A midsummer fire in California expands to nearly 12,000 acres and threatens homes

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A midsummer fire in California expands to nearly 12,000 acres and threatens homes

At this rate, the Oak Fire, 30 miles from Yosemite, could become a megafire with six-figure acreage, a Calfire spokesman says. The biggest factor? Luck.

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July 23, 2022, 10:48 PM MST

By Dennis Romero

California’s Oak Fire, which started Friday as a 60-acre blaze in remote mountains and quickly became a social media shocker, by Saturday night reached nearly 12,000 acres, had destroyed 10 structures, damaged five others, and threatened nearly 2,700 other buildings in the area.

Its spectacular imagery of raging flames and a roiling smoke cloud were a symptom of a wildfire in a growth spurt, said California Department of Forestry and Fire Protection spokesperson Hector Vasquez.

Late Saturday, the fire was zero percent contained, fire officials reported.

On Friday the fire produced a pyrocumulus column of smoke that could be seen from Reno, Nevada, on the other side of the Sierra Nevada Mountains. On Saturday, NASA released satellite footage that shows the blaze’s smoke plume could be seen from the International Space Station.

The Twitter account for the county’s interactive map, which includes areas covered by evacuation orders, proclaimed, “This went from bad to worse.”

The National Interagency Coordination Center for wildfire response on Saturday said the Oak Fire was a product of “extreme fire behavior with running, long range spotting and single tree torching.”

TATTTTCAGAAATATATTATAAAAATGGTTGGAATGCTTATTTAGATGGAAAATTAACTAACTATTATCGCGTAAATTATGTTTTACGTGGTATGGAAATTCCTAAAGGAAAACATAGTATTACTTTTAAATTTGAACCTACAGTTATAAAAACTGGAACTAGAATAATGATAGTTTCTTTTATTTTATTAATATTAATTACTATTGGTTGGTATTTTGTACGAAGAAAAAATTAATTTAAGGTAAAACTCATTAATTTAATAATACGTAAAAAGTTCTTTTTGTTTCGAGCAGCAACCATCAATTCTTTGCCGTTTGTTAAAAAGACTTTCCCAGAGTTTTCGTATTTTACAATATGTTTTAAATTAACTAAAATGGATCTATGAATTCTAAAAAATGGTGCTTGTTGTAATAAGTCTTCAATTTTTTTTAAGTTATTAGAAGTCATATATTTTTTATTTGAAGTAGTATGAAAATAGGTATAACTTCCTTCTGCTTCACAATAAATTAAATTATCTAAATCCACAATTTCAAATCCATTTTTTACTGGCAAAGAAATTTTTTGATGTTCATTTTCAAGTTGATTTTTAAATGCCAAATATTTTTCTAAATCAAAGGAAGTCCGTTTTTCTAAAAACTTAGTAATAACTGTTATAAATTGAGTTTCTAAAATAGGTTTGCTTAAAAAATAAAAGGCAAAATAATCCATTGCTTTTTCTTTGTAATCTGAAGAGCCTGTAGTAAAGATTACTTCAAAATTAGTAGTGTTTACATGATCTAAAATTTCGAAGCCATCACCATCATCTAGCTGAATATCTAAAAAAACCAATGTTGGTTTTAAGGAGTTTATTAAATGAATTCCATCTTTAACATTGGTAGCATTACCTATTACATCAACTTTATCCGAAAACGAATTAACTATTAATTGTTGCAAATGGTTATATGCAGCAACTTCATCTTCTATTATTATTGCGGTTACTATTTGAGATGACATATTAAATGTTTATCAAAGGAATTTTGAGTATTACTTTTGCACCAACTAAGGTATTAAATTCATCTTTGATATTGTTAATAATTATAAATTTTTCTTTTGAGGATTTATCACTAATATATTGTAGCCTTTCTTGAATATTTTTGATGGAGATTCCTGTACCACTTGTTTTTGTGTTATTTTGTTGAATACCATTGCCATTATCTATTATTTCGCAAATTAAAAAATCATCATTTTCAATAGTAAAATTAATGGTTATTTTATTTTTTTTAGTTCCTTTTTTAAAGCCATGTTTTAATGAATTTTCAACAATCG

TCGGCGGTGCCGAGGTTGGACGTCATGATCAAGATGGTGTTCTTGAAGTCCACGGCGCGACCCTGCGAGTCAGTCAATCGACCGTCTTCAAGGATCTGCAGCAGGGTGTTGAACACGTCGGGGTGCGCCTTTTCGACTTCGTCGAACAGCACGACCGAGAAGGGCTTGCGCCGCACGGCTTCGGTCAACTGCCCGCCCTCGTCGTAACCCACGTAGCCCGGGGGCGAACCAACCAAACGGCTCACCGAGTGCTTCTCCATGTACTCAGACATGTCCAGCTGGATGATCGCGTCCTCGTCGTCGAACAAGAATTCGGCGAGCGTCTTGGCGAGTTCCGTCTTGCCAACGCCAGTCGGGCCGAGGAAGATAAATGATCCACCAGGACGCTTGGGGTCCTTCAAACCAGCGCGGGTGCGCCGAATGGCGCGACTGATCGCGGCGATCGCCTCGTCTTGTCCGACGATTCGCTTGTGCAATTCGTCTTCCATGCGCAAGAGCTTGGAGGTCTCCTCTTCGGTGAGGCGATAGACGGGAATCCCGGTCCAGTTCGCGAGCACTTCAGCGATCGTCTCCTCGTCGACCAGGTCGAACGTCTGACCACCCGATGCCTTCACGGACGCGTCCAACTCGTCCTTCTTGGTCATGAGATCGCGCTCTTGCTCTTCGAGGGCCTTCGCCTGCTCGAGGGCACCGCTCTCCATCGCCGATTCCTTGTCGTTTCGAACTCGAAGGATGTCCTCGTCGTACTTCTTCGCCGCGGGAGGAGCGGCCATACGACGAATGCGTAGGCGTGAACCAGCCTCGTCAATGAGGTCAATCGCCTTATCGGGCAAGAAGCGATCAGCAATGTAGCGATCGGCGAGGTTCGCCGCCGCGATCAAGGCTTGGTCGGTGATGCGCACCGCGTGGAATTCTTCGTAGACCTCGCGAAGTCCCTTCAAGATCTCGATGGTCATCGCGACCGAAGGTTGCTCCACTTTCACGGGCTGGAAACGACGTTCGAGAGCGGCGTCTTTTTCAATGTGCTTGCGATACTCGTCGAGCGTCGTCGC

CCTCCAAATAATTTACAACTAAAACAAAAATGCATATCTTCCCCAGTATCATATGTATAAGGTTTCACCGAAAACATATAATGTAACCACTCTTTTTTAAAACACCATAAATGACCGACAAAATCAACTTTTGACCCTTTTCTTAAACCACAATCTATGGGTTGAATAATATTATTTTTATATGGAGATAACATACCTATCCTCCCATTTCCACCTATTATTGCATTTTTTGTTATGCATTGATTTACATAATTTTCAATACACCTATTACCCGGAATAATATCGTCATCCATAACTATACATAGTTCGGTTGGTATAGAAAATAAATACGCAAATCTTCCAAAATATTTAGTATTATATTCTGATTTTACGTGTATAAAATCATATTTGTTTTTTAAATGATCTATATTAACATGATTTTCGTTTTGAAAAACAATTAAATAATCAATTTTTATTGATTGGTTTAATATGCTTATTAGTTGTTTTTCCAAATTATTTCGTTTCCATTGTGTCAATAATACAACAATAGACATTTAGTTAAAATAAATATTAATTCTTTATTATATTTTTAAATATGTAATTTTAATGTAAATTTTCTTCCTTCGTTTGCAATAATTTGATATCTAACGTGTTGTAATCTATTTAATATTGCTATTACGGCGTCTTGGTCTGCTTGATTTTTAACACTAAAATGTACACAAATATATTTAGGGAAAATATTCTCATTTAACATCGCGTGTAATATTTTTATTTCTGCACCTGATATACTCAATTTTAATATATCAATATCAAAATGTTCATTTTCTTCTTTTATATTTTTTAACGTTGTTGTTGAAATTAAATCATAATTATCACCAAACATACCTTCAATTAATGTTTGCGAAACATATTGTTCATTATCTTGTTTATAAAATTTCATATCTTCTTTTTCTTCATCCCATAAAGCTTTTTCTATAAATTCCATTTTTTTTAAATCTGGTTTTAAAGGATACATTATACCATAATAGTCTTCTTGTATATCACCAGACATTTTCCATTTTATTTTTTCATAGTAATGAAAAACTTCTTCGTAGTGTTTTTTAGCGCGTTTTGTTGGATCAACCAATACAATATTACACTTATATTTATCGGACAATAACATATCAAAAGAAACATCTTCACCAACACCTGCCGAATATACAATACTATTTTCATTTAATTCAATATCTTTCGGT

Vasquez said the fire’s rapid growth shows potential to become one of the state’s megafires with six-figure acreage, absent so far this summer despite a third consecutive year of drought, a warmer-than-normal spring, and blazing heat that started before the equinox, the meteorological start of the season.

Firefighters hope for good luck that would nix at least one of the factors feeding the Oak Fire — dry fuel, hot temps, and sufficient winds. So far, conditions are ideal, including brittle dead trees and branches felled by a bark beetle infection and a weather forecast that offers little respite.

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“We have the wind, steep terrain, and the dry conditions,” Vasquez said.

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The National Weather Service forecasts high temperatures in the mid-90s for the next seven days, with low humidity prevailing and calm winds blowing.

One thing firefighters can control is the human response.

Calfire and its federal and local partners have dedicated more than 400 personnel to the Oak Fire. They’ll contend with its move north into the Sierra National Forest and its tendency to grow through spot fires thriving on the dry, beetle-damaged fuel.

Yosemite 

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